Written By: - Date published: 12:25 pm, May 2nd, 2013 - 18 comments
Categories: accountability, capitalism, Conservation, disaster, john key, Metiria Turei, overseas investment, slippery, sustainability, trade - Tags: big oil
As I posted a couple of days ago, John Key’s networks of influence incorporate people and multinational corporates involved in the potentially damaging exploration for oil in NZ. Today Werewolf published a well-researched and damning article by Gordon Campbell. Campbell exposes the false claims of Anadarko Petroleum, which is involved in oil exploration in NZ. As was questioned by both MSM journalists and several bloggers at the time, John Key held a “secretive” meeting with James Hackett, (Anadarko Petroleum boss) in November 2011. Patrick Gower reported on it, bloggers such as Frank Macskasy critiqued the association of Anadarko with the major BP oil spill in the Gulf of Mexico in 2010. Metiria Turei raised her concerns.
Gordon Campbell’s excellent piece of journalism on Anadarko, shows that we cannot trust corporates like Anadarko to operate safely in NZ waters. With their record of falsehood and misinformation, we cannot trust anything said by Anadarko people. They have shown a callous disregard for the safety of their workers and the environment. They have made slippery use of legal niceties in trying to avoid taking some of the blame for the massive 2010 oil spill.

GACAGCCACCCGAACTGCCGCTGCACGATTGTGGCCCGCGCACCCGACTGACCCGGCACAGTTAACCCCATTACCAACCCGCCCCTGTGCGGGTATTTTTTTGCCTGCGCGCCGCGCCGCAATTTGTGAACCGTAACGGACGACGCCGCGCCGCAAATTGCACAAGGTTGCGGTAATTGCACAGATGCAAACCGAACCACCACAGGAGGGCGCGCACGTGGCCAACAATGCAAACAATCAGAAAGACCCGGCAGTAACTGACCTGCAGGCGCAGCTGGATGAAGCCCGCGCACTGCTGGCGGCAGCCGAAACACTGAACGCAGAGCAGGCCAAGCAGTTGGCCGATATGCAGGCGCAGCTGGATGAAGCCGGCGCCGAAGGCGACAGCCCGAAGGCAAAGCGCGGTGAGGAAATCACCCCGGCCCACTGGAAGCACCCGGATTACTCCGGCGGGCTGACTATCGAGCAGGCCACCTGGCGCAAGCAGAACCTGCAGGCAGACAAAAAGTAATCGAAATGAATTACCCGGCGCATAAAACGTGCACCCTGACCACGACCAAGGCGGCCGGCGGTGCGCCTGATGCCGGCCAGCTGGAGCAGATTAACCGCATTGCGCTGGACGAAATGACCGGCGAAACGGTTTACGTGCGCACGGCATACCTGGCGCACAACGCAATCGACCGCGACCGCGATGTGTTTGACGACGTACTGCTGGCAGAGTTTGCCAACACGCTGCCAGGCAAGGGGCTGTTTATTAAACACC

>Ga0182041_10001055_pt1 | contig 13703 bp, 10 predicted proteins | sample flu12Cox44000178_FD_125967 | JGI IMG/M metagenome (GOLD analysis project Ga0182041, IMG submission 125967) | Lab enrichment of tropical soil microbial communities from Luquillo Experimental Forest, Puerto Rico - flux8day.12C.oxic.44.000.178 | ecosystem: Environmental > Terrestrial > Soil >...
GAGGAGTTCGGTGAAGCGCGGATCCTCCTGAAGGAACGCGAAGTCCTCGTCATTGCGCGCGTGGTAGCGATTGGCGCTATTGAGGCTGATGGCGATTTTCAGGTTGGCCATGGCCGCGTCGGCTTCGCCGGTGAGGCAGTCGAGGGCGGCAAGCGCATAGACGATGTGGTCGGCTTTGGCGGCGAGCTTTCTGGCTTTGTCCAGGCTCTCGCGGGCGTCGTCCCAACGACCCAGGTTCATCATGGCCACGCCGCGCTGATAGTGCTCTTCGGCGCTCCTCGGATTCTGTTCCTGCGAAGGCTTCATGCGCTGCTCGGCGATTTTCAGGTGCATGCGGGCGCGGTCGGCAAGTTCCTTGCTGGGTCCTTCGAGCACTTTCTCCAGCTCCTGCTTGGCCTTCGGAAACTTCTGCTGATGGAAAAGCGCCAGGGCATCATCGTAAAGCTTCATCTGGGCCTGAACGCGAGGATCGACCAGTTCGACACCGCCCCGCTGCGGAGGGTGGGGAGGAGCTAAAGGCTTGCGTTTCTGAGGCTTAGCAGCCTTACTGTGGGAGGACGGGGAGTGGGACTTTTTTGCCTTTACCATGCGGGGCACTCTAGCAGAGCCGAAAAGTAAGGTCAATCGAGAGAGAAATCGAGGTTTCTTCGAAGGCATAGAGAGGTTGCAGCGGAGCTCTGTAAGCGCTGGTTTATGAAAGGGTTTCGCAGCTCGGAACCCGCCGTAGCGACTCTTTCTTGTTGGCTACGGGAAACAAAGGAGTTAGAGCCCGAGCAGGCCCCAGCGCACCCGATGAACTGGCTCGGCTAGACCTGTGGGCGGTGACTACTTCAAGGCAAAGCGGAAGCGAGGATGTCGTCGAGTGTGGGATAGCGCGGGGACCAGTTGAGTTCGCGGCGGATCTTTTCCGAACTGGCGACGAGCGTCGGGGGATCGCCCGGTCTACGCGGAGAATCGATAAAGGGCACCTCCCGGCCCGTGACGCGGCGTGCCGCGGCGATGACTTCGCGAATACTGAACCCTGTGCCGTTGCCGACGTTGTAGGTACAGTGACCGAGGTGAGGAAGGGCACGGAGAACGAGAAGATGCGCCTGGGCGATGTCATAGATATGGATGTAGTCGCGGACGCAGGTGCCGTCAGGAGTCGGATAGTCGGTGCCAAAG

Anadarko were also involved a in a dubious sleight-of-hand operation in acquiring the bankrupt operations of Kerr-McGee. This included an attempt to distance itself from damaging chemical leaks by cycling Kerr-McKee through a newly constructed firm of Tronox prior to it being acquired by Anadarko. Kerr-Mckee has a long history of causing toxic damage to the environment and human lives, including the radiation contamination that was dramatised in the movie Silkwood.
Anadarko’s directors are connected to a diverse range of networks, including energy, science, business think tanks, the US military (including space and cyberspace operations), Kerr-McKee, electronic data systems, investment companies, financial servies and banks. Their NZ operation, Anadarko NZ Taranaki, is a branch of a company base in the Cayman Islands. This is just one of Anacarko’s international operations. Their Moroccan enterprise, also based in the Cayman’s lists their address as being headed by “The Offices of Maples Services Limited”.